The OREO Method of Critique

Critique don't criticize by Lucy Spense in Flickr

Hi Readers!

Some of you have asked what I meant by the Oreo method of critique last post. It goes by several names and here is the method I use when I give critiques. And it is the method I like used on me when I receive critiques.

I’ve heard the Oreo method given different names. This has also been called the Hamburger technique. As you read you will see why.

We all need encouragement in our writing. Critique can help or hinder us. Feedback need not be toxic and can do a lot towards getting our writing to shine. Some of us are afraid of getting and giving critiques.  However if you do the Oreo Method of giving them, you are bound to be a valuable player in your critique group.  Here is the method.

One- Give a general statement of praise. Find something you really liked about the picture book, what we will call the manuscript. This will give the writer a feeling of being safe. And it encourages her. You don’t only want to criticize her work.

Two- Now give her more specific feedback. Tell her something that will improve the manuscript and make it more readable. This is the place you want to tell her what to leave out or what to do to make it better. What hurt the manuscript? What did you find to be a problem?

Three- Give another positive remark. Tell her something good about her manuscript. Encourage her again.

This method will strengthen any piece of writing and make the writing better without damaging the writer. This method will make sure that the writing is what was discussed and not the writer. Remember always to talk about the writing and not the subject or the person behind the writing. This is no time for prejudices or venting about personalities.

Critique is an important part to making our writing shine. As all of you know critique can make our writing clearer and develop our strength and weaknesses.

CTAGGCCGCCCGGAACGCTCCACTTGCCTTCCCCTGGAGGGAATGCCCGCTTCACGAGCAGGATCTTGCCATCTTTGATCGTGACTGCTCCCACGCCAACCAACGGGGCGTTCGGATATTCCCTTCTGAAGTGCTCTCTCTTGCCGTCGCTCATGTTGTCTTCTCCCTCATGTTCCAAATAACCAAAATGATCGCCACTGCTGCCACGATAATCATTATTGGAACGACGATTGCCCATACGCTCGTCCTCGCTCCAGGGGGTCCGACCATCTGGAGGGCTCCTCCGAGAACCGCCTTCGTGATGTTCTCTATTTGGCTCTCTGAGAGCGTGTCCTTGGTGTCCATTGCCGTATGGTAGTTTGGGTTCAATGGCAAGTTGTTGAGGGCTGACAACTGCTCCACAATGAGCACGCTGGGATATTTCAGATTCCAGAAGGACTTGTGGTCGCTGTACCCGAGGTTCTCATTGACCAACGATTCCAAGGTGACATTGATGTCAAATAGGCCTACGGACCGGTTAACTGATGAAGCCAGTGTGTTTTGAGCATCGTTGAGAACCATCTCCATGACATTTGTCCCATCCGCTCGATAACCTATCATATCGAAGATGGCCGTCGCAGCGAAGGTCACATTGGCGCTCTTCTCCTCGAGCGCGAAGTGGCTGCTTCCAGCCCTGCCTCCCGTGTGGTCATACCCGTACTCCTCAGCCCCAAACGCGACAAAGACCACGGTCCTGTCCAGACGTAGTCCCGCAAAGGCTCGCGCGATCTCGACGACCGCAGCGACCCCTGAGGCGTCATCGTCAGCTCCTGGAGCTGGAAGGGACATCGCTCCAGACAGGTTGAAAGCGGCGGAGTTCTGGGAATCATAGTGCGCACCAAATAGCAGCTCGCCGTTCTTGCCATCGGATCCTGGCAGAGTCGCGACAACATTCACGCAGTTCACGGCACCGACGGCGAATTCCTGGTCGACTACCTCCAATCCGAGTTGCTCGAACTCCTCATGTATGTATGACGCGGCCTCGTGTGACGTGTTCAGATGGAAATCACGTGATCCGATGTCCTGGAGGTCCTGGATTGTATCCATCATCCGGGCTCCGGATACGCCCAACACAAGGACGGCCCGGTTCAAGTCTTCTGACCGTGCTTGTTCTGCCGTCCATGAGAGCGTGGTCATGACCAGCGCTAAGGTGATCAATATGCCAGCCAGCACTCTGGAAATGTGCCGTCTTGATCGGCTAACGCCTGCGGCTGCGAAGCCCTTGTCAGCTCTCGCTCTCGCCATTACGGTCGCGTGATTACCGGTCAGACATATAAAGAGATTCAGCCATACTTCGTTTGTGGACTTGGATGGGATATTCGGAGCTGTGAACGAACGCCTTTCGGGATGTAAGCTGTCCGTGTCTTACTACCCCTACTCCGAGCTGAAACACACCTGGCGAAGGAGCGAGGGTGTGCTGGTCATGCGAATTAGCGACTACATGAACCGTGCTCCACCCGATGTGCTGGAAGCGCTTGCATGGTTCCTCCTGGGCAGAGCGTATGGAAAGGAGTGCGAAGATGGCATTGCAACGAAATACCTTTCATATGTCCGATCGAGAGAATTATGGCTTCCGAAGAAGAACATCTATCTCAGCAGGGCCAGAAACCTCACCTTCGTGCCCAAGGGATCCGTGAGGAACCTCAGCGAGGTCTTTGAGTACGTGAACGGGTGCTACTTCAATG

Have you been afraid of giving or getting critiques? How so? Do you think this method will help?

Credit given to  a Linked In article from book coach Judy Cullins. 1-13-12 and photo credit to Lucy Spence on Flickr. Thanks.

 

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About ClaraBowmanJahn

Journal writer. Author of "Annie's Special Day" And coauthor of Edmund Pickle Chin, A Donkey Rescue Story." Proud mother and grandmother of wonderful kids. Wife of brilliant husband. Servant of two cats. Member of Pennwriters and SCBWI.
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28 Responses to The OREO Method of Critique

  1. Love it and I’m posting your link on my FB author page. I think that’s what I usually do, but I like having a name for it!

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  2. Stacy S. Jensen says:

    I’ve found I use this method a lot in real life or in discussions. It may not always be appreciated, but I want to be honest and the Oreo method is a great way to do this.

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    • clarbojahn says:

      Yes, first with a compliment and then with the honesty or the criticism usually works better than just hitting for the jugular. The oreo method is great for that. 🙂

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  3. Perfect timing Clar! I start a new crit-group tonight!

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  4. This is a good explanation of the critique process…I’m bookmarking this to share in the future!
    MakingTheWriteConnections

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  5. Thanks for the explanation Clar (as I know I was one of the people who asked!) This makes sense to me and tends to be the way I critique because it’s a lot like writing comments on kids’ progress reports/report cards (which I used to do a lot of) – emphasize something positive, then talk about things that need to be worked on, and finish with something positive.